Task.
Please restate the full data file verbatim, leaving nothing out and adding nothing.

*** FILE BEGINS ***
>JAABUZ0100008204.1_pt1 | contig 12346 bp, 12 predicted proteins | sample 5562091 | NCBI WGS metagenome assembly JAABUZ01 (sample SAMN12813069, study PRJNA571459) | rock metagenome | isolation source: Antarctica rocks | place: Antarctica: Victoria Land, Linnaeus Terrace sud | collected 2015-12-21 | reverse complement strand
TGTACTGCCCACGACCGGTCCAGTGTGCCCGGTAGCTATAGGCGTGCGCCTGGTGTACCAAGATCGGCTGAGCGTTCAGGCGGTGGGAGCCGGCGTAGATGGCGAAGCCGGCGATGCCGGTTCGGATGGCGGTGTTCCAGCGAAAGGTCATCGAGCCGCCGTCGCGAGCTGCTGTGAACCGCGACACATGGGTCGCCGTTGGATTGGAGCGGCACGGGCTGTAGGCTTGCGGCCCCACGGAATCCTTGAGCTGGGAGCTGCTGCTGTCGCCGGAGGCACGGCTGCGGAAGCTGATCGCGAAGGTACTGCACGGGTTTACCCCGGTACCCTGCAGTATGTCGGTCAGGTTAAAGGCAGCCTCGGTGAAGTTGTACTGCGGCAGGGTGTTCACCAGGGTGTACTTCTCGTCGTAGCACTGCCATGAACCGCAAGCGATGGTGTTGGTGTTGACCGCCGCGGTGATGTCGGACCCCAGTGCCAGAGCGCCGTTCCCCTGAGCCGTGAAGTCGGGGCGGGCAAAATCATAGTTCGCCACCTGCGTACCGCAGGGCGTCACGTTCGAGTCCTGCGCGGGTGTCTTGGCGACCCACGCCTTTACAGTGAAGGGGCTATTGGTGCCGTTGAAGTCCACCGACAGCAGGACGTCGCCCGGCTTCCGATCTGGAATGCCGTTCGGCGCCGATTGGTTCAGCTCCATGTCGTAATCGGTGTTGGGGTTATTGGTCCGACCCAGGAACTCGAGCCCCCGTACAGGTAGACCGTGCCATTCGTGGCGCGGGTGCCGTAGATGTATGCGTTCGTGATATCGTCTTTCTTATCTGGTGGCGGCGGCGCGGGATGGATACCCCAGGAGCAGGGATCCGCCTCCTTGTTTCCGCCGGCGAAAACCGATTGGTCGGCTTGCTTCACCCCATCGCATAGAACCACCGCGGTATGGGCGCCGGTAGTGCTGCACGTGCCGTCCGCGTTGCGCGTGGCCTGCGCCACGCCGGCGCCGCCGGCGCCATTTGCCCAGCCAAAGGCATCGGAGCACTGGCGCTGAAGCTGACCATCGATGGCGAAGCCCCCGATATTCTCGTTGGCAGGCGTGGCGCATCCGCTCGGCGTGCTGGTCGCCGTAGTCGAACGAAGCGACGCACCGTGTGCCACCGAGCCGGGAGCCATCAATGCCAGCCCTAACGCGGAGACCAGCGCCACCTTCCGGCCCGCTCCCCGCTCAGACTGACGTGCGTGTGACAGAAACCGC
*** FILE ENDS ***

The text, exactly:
>JAABUZ0100008204.1_pt1 | contig 12346 bp, 12 predicted proteins | sample 5562091 | NCBI WGS metagenome assembly JAABUZ01 (sample SAMN12813069, study PRJNA571459) | rock metagenome | isolation source: Antarctica rocks | place: Antarctica: Victoria Land, Linnaeus Terrace sud | collected 2015-12-21 | reverse complement strand
TGTACTGCCCACGACCGGTCCAGTGTGCCCGGTAGCTATAGGCGTGCGCCTGGTGTACCAAGATCGGCTGAGCGTTCAGGCGGTGGGAGCCGGCGTAGATGGCGAAGCCGGCGATGCCGGTTCGGATGGCGGTGTTCCAGCGAAAGGTCATCGAGCCGCCGTCGCGAGCTGCTGTGAACCGCGACACATGGGTCGCCGTTGGATTGGAGCGGCACGGGCTGTAGGCTTGCGGCCCCACGGAATCCTTGAGCTGGGAGCTGCTGCTGTCGCCGGAGGCACGGCTGCGGAAGCTGATCGCGAAGGTACTGCACGGGTTTACCCCGGTACCCTGCAGTATGTCGGTCAGGTTAAAGGCAGCCTCGGTGAAGTTGTACTGCGGCAGGGTGTTCACCAGGGTGTACTTCTCGTCGTAGCACTGCCATGAACCGCAAGCGATGGTGTTGGTGTTGACCGCCGCGGTGATGTCGGACCCCAGTGCCAGAGCGCCGTTCCCCTGAGCCGTGAAGTCGGGGCGGGCAAAATCATAGTTCGCCACCTGCGTACCGCAGGGCGTCACGTTCGAGTCCTGCGCGGGTGTCTTGGCGACCCACGCCTTTACAGTGAAGGGGCTATTGGTGCCGTTGAAGTCCACCGACAGCAGGACGTCGCCCGGCTTCCGATCTGGAATGCCGTTCGGCGCCGATTGGTTCAGCTCCATGTCGTAATCGGTGTTGGGGTTATTGGTCCGACCCAGGAACTCGAGCCCCCGTACAGGTAGACCGTGCCATTCGTGGCGCGGGTGCCGTAGATGTATGCGTTCGTGATATCGTCTTTCTTATCTGGTGGCGGCGGCGCGGGATGGATACCCCAGGAGCAGGGATCCGCCTCCTTGTTTCCGCCGGCGAAAACCGATTGGTCGGCTTGCTTCACCCCATCGCATAGAACCACCGCGGTATGGGCGCCGGTAGTGCTGCACGTGCCGTCCGCGTTGCGCGTGGCCTGCGCCACGCCGGCGCCGCCGGCGCCATTTGCCCAGCCAAAGGCATCGGAGCACTGGCGCTGAAGCTGACCATCGATGGCGAAGCCCCCGATATTCTCGTTGGCAGGCGTGGCGCATCCGCTCGGCGTGCTGGTCGCCGTAGTCGAACGAAGCGACGCACCGTGTGCCACCGAGCCGGGAGCCATCAATGCCAGCCCTAACGCGGAGACCAGCGCCACCTTCCGGCCCGCTCCCCGCTCAGACTGACGTGCGTGTGACAGAAACCGC